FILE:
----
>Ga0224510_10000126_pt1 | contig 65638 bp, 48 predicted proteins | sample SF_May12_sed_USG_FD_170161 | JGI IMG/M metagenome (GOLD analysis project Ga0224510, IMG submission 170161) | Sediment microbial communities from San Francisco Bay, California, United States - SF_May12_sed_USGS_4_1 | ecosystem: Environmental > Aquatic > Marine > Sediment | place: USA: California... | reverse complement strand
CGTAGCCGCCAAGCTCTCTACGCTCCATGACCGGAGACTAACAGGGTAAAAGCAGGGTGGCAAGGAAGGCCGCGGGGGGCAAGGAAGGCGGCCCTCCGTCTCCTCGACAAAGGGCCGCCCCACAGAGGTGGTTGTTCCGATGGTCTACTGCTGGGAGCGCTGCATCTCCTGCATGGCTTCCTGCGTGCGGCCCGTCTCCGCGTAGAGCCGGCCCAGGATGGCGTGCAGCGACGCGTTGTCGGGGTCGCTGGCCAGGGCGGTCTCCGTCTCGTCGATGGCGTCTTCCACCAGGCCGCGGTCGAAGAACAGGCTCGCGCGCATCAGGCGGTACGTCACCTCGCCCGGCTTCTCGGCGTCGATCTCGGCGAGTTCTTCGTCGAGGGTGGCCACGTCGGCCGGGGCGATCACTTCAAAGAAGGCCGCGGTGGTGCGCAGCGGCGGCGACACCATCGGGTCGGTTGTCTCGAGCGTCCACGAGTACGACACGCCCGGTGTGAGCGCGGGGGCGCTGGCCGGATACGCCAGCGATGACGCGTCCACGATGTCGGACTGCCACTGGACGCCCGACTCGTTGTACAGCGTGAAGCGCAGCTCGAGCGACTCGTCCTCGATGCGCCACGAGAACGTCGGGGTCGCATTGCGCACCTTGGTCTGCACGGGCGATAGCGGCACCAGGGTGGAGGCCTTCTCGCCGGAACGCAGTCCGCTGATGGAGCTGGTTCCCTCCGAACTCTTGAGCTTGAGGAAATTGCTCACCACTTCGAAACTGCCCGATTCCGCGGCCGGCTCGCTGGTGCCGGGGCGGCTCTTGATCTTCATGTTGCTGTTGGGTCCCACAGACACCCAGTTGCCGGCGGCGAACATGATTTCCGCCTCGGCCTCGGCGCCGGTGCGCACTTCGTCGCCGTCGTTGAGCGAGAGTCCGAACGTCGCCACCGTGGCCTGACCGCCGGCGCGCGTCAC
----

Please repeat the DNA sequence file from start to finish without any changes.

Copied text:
>Ga0224510_10000126_pt1 | contig 65638 bp, 48 predicted proteins | sample SF_May12_sed_USG_FD_170161 | JGI IMG/M metagenome (GOLD analysis project Ga0224510, IMG submission 170161) | Sediment microbial communities from San Francisco Bay, California, United States - SF_May12_sed_USGS_4_1 | ecosystem: Environmental > Aquatic > Marine > Sediment | place: USA: California... | reverse complement strand
CGTAGCCGCCAAGCTCTCTACGCTCCATGACCGGAGACTAACAGGGTAAAAGCAGGGTGGCAAGGAAGGCCGCGGGGGGCAAGGAAGGCGGCCCTCCGTCTCCTCGACAAAGGGCCGCCCCACAGAGGTGGTTGTTCCGATGGTCTACTGCTGGGAGCGCTGCATCTCCTGCATGGCTTCCTGCGTGCGGCCCGTCTCCGCGTAGAGCCGGCCCAGGATGGCGTGCAGCGACGCGTTGTCGGGGTCGCTGGCCAGGGCGGTCTCCGTCTCGTCGATGGCGTCTTCCACCAGGCCGCGGTCGAAGAACAGGCTCGCGCGCATCAGGCGGTACGTCACCTCGCCCGGCTTCTCGGCGTCGATCTCGGCGAGTTCTTCGTCGAGGGTGGCCACGTCGGCCGGGGCGATCACTTCAAAGAAGGCCGCGGTGGTGCGCAGCGGCGGCGACACCATCGGGTCGGTTGTCTCGAGCGTCCACGAGTACGACACGCCCGGTGTGAGCGCGGGGGCGCTGGCCGGATACGCCAGCGATGACGCGTCCACGATGTCGGACTGCCACTGGACGCCCGACTCGTTGTACAGCGTGAAGCGCAGCTCGAGCGACTCGTCCTCGATGCGCCACGAGAACGTCGGGGTCGCATTGCGCACCTTGGTCTGCACGGGCGATAGCGGCACCAGGGTGGAGGCCTTCTCGCCGGAACGCAGTCCGCTGATGGAGCTGGTTCCCTCCGAACTCTTGAGCTTGAGGAAATTGCTCACCACTTCGAAACTGCCCGATTCCGCGGCCGGCTCGCTGGTGCCGGGGCGGCTCTTGATCTTCATGTTGCTGTTGGGTCCCACAGACACCCAGTTGCCGGCGGCGAACATGATTTCCGCCTCGGCCTCGGCGCCGGTGCGCACTTCGTCGCCGTCGTTGAGCGAGAGTCCGAACGTCGCCACCGTGGCCTGACCGCCGGCGCGCGTCAC